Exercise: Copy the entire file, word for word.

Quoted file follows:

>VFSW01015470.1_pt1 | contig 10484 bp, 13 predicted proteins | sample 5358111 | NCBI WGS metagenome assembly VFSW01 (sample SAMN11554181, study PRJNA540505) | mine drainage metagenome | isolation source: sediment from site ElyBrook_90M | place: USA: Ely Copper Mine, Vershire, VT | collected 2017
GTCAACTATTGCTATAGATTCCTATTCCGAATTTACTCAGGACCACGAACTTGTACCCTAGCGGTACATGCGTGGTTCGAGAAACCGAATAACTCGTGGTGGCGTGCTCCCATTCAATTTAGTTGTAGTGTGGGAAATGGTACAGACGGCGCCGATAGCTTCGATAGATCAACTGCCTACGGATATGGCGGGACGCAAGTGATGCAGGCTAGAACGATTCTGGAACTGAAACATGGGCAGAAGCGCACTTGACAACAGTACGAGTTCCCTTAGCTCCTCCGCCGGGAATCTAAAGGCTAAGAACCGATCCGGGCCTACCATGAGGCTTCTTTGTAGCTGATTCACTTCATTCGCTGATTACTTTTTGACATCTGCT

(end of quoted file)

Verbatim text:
>VFSW01015470.1_pt1 | contig 10484 bp, 13 predicted proteins | sample 5358111 | NCBI WGS metagenome assembly VFSW01 (sample SAMN11554181, study PRJNA540505) | mine drainage metagenome | isolation source: sediment from site ElyBrook_90M | place: USA: Ely Copper Mine, Vershire, VT | collected 2017
GTCAACTATTGCTATAGATTCCTATTCCGAATTTACTCAGGACCACGAACTTGTACCCTAGCGGTACATGCGTGGTTCGAGAAACCGAATAACTCGTGGTGGCGTGCTCCCATTCAATTTAGTTGTAGTGTGGGAAATGGTACAGACGGCGCCGATAGCTTCGATAGATCAACTGCCTACGGATATGGCGGGACGCAAGTGATGCAGGCTAGAACGATTCTGGAACTGAAACATGGGCAGAAGCGCACTTGACAACAGTACGAGTTCCCTTAGCTCCTCCGCCGGGAATCTAAAGGCTAAGAACCGATCCGGGCCTACCATGAGGCTTCTTTGTAGCTGATTCACTTCATTCGCTGATTACTTTTTGACATCTGCT